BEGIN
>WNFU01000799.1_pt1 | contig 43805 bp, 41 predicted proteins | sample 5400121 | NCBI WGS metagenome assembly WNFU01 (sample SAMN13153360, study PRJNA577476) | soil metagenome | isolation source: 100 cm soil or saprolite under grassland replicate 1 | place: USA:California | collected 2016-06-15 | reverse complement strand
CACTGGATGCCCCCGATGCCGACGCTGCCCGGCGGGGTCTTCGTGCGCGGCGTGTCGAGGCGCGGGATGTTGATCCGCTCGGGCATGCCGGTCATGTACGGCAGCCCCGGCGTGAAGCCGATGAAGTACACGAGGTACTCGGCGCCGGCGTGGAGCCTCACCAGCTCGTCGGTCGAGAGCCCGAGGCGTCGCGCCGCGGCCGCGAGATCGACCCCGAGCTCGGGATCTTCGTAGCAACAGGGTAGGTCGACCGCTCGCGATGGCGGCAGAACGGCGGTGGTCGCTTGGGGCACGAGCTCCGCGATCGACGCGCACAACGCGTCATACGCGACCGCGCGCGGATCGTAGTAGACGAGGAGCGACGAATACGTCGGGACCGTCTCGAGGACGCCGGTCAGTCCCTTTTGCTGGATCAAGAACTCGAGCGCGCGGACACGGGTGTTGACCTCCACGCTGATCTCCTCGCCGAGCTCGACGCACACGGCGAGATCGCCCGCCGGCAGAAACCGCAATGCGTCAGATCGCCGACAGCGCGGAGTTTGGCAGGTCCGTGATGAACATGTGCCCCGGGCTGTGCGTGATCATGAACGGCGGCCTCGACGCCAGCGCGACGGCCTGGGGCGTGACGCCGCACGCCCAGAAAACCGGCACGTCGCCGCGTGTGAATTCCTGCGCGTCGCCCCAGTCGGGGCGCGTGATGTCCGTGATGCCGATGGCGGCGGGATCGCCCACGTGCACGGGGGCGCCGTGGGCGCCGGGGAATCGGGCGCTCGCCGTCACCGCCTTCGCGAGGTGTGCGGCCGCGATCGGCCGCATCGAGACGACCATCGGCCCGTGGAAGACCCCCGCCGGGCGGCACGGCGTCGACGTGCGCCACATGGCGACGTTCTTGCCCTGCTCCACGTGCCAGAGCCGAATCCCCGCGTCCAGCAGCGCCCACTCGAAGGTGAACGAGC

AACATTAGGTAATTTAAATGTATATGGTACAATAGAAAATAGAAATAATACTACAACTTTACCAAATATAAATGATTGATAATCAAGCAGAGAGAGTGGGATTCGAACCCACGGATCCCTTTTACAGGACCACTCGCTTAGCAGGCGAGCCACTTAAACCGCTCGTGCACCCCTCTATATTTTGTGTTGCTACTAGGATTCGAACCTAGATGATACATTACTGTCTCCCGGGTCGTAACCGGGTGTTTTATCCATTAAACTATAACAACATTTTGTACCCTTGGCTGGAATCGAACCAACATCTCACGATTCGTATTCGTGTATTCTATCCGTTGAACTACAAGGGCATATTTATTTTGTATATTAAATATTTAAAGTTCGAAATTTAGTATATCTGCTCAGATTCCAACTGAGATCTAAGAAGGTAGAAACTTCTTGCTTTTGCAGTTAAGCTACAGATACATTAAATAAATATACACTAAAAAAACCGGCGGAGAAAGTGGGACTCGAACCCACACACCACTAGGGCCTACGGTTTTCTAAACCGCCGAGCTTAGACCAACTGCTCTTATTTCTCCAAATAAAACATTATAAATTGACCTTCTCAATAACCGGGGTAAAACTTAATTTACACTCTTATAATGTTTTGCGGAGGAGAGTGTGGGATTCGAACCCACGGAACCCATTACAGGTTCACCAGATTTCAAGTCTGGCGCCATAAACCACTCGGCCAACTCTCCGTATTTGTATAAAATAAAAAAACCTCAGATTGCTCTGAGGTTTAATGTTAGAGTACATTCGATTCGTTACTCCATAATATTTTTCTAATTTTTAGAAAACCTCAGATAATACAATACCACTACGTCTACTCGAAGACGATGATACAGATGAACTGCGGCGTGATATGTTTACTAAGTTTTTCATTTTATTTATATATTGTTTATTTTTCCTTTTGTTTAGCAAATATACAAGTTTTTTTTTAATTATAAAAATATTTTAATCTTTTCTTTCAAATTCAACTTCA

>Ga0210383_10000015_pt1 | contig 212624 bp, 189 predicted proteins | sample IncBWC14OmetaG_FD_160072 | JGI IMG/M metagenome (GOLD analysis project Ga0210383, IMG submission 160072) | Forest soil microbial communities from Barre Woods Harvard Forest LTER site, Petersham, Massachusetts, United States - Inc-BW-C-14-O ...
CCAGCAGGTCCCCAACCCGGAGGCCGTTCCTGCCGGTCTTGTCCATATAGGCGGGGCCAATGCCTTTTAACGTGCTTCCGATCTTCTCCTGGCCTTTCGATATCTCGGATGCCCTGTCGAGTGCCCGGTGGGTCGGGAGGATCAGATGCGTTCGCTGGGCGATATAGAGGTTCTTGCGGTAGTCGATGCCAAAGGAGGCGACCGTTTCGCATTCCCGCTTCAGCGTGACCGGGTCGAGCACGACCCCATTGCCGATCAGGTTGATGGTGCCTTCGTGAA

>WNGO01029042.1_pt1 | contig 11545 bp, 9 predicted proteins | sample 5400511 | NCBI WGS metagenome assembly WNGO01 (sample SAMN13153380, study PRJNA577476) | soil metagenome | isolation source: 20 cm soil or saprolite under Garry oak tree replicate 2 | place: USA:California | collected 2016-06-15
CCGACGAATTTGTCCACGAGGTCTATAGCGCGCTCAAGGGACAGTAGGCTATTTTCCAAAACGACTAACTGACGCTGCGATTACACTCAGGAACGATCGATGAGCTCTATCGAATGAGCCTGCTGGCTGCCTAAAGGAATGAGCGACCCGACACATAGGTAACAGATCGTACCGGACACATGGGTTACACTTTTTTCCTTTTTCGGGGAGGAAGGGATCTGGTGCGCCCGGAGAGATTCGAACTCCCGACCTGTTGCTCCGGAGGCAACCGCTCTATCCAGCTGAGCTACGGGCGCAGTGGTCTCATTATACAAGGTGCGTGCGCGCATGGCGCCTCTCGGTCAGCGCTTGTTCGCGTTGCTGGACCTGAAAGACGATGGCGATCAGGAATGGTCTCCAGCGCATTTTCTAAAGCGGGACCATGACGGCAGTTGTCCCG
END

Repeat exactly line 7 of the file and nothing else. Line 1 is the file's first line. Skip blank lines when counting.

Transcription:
CCGACGAATTTGTCCACGAGGTCTATAGCGCGCTCAAGGGACAGTAGGCTATTTTCCAAAACGACTAACTGACGCTGCGATTACACTCAGGAACGATCGATGAGCTCTATCGAATGAGCCTGCTGGCTGCCTAAAGGAATGAGCGACCCGACACATAGGTAACAGATCGTACCGGACACATGGGTTACACTTTTTTCCTTTTTCGGGGAGGAAGGGATCTGGTGCGCCCGGAGAGATTCGAACTCCCGACCTGTTGCTCCGGAGGCAACCGCTCTATCCAGCTGAGCTACGGGCGCAGTGGTCTCATTATACAAGGTGCGTGCGCGCATGGCGCCTCTCGGTCAGCGCTTGTTCGCGTTGCTGGACCTGAAAGACGATGGCGATCAGGAATGGTCTCCAGCGCATTTTCTAAAGCGGGACCATGACGGCAGTTGTCCCG